Canoe Trip of a Lifetime Touches Mississippi Floodwaters

Mandi Miller

Click to see more photos

From when his paddle first touched the water as a young Boy Scout, Associate Professor of Biology Jerry Bricker has had a passion for nature. His love of the outdoors led him to push off from the banks of the Missouri River near Nebraska City and paddle, alone in his canoe, for his sister’s place—1,845 miles away in Carrabelle, Fla.

The planning stages for this summer’s journey started in the fall of 2009 when Bricker started to map his route, which snaked along the Missouri, joined the Mississippi and clung to the gulf shore to Carrabelle. He compiled lists of equipment and supplies he’d need.

“I don’t know the simple answer to why I wanted to do this,” he said. “Other than it was on my list of things to do. I want to see the country and be in the wilderness simply because it’s there.”

It wasn’t until the week before his May 15 departure that Bricker purchased his single seat canoe. That left no time for a “shakedown”— the series of short trips to break in the canoe and see how it handles ahead of a longer journey.

“Mentally, I’m ready,” Bricker said just days before his adventure. “I’m excited about the trip as a human adventure. I’m wondering what types of characters I’ll meet and hope to have a long list of new friends by the end.”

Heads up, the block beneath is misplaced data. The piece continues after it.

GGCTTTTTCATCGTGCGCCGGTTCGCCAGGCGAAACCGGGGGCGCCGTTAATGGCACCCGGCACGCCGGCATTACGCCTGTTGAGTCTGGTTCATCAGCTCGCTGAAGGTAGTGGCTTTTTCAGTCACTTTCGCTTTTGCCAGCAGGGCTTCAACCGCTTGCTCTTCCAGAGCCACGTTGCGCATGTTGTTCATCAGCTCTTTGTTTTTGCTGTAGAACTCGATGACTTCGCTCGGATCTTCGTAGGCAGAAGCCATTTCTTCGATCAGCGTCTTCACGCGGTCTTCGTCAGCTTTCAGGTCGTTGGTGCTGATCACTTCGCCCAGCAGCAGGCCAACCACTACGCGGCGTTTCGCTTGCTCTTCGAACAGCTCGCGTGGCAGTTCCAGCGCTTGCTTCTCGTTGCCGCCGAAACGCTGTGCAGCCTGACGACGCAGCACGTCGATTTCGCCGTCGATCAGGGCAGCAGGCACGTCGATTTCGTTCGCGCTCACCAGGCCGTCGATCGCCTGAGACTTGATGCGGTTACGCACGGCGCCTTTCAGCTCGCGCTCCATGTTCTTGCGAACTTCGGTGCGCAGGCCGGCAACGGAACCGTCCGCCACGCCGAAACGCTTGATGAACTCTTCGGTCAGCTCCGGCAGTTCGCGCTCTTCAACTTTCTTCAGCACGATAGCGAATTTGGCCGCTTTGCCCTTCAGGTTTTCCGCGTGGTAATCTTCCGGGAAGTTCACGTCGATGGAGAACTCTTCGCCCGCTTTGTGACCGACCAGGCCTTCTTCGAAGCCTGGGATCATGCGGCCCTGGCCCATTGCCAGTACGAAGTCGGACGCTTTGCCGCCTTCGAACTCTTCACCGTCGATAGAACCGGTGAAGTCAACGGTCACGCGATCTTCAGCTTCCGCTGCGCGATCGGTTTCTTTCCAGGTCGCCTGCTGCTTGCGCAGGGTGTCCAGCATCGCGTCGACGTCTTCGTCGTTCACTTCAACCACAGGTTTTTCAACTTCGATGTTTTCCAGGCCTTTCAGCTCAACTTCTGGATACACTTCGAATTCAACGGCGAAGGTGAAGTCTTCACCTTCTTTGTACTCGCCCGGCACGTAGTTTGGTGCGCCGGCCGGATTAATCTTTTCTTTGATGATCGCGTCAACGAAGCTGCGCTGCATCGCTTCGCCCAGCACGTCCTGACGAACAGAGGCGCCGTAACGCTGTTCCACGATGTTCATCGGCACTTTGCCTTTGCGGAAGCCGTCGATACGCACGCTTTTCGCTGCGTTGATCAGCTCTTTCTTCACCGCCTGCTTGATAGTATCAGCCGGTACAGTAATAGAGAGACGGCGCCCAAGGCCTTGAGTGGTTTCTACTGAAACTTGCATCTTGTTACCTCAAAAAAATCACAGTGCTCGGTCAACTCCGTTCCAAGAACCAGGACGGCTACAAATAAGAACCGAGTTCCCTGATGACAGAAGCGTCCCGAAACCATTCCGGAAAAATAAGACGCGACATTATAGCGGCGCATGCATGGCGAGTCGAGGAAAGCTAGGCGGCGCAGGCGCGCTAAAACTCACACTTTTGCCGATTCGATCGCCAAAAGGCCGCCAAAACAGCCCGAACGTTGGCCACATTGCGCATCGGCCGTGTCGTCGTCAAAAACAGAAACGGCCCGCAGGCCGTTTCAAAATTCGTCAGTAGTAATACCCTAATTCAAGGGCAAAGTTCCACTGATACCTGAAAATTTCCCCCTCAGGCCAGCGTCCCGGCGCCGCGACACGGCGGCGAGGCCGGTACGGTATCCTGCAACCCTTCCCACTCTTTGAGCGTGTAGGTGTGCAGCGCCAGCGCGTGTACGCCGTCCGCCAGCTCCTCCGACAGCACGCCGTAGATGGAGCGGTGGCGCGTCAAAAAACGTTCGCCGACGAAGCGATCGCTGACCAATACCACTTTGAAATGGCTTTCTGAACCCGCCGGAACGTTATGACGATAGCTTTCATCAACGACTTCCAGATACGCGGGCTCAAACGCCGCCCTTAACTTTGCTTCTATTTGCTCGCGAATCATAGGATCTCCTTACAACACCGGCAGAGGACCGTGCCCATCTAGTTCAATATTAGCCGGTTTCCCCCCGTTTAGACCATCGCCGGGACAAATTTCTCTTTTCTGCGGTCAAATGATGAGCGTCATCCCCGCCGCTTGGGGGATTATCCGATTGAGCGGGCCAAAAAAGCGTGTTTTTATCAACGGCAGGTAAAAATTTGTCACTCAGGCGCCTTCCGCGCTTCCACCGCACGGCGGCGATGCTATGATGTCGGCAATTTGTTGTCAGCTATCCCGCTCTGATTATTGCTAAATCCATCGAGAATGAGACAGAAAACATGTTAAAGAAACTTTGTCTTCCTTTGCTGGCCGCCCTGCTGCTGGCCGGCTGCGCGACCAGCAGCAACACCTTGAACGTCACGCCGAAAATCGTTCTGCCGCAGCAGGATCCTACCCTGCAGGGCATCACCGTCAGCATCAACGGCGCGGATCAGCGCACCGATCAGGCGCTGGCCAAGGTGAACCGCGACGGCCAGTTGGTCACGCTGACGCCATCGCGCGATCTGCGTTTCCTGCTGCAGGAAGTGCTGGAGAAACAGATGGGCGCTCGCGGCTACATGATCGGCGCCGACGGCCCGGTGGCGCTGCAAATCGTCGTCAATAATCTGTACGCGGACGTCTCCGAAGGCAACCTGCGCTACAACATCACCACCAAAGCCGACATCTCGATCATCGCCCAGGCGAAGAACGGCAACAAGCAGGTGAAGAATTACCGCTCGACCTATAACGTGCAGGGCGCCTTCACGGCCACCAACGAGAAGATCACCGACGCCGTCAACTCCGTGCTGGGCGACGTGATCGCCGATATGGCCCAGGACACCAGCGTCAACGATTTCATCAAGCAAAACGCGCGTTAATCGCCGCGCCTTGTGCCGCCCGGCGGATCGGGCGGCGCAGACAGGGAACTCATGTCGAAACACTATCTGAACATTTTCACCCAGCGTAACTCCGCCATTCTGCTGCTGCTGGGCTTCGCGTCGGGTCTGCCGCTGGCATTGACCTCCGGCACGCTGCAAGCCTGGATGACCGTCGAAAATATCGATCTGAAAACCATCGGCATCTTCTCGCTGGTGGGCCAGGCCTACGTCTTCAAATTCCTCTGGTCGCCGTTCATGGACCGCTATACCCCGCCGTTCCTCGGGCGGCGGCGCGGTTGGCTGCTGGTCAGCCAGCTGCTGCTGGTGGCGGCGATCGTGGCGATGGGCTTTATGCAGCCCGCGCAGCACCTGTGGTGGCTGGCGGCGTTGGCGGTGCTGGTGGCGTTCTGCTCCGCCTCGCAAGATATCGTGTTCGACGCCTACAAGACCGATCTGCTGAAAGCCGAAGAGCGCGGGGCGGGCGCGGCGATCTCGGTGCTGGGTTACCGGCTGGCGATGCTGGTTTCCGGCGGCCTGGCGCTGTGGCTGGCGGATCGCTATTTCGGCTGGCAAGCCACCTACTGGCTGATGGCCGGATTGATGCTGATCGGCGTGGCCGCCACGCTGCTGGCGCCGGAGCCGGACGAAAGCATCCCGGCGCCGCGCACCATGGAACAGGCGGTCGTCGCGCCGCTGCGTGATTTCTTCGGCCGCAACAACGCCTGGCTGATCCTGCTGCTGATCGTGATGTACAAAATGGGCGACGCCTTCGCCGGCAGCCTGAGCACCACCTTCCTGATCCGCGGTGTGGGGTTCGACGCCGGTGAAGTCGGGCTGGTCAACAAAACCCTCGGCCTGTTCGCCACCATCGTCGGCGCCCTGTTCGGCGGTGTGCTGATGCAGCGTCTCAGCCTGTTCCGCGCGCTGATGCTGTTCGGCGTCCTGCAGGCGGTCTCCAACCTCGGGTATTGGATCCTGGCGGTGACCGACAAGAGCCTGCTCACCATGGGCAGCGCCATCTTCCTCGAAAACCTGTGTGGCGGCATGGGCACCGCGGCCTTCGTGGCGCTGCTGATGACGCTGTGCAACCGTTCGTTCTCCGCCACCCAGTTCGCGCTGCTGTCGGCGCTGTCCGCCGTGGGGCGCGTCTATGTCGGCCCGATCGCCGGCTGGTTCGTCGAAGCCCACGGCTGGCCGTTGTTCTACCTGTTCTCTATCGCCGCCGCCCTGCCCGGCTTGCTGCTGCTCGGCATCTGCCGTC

Epic outdoor experiences are nothing new for Bricker who has backpacked in Alaska and joined his colleague, Professor of Biology Dale Benham, on two student trips to the Boundary Waters Canoe Area in northern Minnesota. Bricker has also led several study abroad trips to Costa Rica, Honduras and Belize.

Whether it’s above a Central American reef, in an Alaskan forest or on a Nebraskan river, Bricker professed a love for “the feeling of letting the wilderness experience wash over you.”

After paddling the first 560 miles to St. Louis, Mo., Bricker reached the confluence of the Missouri and Mississippi rivers. The flooded Mississippi gushed and raged, looking too dangerous to navigate in his tiny canoe. Bricker pulled his canoe from the rising water and ended his trip. “I was pretty glad I made the decision to end where I did,” he journaled at the time. “The water is high, fast and wide on the Mississippi right now and it looks like a good decision was made.”

His choice to stop in the face of a swollen and powerful Mississippi was reflective of a mindset that Bricker tries to impart to his students: to understand and work with nature rather than attempt to control or conquer it.

While the trip fell roughly 1,300 miles short of his goal, Bricker viewed the whole experience positively. The way so many people reached out to help him—a stranger on their stretch of river—“restored my faith in America,” he said. “People are good, if you let them be good to you.”